The more historical memory is contested with inconvenient facts and the more political propaganda is debunked and then dissolved through critical analysis, the more life seems to have purpose. And, if I can pique even just one person’s curiosity and get him to take a second look at conventional wisdom, then I feel I’ve served my purpose.

[NOTE: The following is a work of fiction.]

The Army man held me on his lap. I have the picture to prove it. This man’s big white hands curled around my plump little baby body so I wouldn’t fall and land on the wooden floor. The tinted reflection of my face looked bloated in the lenses of his sunglasses. The black-haired adults stood around us, smiling broadly, but their sharp brown eyes peered through the helplessness of the situation. Some of them teetered on the brink of exhaustion. Their knees appeared weak with the thought of giving up yet another child to a country that was sending its bombers over to float above their land like seagulls over a landfill.

But, nothing could’ve prepared me for what came next. The black-and-white photo of me entertaining the Army man became a press favorite and my image galvanized people all over the world to save up their pretty pennies to take home a child just like me. Dailies and weeklies saw their circulation jump tenfold simply by slapping my timeless mug on their front pages. The contrasting image of the impressionable foreign foundling sitting atop the knee of the corn-fed saintly soldier played expertly upon the maternal desires of the womenfolk and the predictable protectionism of the men folk. Inquiries flooded the orphanage, praying for our lonely souls and slipping in a few extra dollars to let the local officials know how much they cared about our safe arrival in more appropriate environs.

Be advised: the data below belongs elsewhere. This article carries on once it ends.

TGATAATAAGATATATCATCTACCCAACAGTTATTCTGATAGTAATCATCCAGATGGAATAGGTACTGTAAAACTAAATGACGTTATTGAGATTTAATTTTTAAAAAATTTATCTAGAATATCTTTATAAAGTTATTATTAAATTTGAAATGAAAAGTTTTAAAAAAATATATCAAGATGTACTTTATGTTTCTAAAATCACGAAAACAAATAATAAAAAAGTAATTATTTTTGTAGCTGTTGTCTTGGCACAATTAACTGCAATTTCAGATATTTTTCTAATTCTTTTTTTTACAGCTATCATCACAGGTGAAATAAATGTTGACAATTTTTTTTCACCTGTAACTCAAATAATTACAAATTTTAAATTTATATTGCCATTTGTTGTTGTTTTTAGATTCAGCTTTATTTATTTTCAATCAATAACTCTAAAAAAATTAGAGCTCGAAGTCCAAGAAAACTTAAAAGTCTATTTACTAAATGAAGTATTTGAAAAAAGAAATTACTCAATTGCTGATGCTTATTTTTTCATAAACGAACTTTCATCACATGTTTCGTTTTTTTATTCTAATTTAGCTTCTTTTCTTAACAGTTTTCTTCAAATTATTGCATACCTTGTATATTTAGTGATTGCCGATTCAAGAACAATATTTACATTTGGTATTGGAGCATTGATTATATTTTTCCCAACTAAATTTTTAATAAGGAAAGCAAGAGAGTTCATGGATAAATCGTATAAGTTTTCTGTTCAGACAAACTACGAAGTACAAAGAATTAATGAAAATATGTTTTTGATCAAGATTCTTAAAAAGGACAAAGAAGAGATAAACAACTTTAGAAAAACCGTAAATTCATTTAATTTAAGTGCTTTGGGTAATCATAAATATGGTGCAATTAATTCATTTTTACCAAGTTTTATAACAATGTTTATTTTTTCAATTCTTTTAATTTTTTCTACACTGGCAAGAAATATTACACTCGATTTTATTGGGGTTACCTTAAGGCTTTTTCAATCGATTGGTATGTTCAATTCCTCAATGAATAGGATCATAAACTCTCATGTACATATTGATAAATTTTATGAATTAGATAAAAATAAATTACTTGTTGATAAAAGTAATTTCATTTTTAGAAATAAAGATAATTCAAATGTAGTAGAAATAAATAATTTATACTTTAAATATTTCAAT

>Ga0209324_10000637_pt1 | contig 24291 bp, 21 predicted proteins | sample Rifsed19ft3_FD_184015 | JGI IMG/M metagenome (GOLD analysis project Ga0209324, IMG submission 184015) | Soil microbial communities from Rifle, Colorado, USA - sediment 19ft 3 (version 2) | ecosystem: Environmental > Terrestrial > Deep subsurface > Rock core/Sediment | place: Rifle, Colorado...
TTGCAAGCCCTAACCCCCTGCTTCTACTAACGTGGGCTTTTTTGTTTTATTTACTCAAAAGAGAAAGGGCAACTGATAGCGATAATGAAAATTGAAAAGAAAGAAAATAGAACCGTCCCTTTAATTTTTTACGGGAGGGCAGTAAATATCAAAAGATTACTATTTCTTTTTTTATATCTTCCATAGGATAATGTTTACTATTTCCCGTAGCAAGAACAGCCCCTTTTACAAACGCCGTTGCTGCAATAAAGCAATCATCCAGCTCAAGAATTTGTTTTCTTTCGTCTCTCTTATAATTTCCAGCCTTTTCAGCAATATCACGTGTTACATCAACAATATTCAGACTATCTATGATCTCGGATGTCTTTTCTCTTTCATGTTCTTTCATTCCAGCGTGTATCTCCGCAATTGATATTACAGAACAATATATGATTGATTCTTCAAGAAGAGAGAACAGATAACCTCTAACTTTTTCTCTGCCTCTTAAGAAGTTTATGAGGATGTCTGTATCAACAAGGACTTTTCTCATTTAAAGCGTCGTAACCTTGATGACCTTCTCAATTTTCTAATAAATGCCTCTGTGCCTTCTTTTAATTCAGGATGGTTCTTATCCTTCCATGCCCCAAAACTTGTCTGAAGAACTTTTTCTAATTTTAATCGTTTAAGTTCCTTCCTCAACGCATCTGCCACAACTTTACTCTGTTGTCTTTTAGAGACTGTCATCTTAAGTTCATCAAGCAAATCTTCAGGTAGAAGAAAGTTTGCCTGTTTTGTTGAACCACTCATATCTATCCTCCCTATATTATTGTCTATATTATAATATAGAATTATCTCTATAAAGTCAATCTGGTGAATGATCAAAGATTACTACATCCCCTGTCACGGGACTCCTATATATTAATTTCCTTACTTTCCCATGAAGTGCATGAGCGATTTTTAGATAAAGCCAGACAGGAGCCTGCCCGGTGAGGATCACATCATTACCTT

My mom and dad, the people who had the foresight to pick me out of the tropical bumper crop of 1974, told me that if it weren’t for the photo of me in their local newspaper, they wouldn’t have known to save me from the onslaught heading south. Their tales of ghoulish oriental Grim Reapers knocking on peasant doors and whisking away the young to fight against the doughboy GIs fed my already latent fear of scythes. They repeated over and over the stories of the Red scourge that hid among the reeds and waited for the hazy jungle nights to obscure their crimes against the good people of Indochina.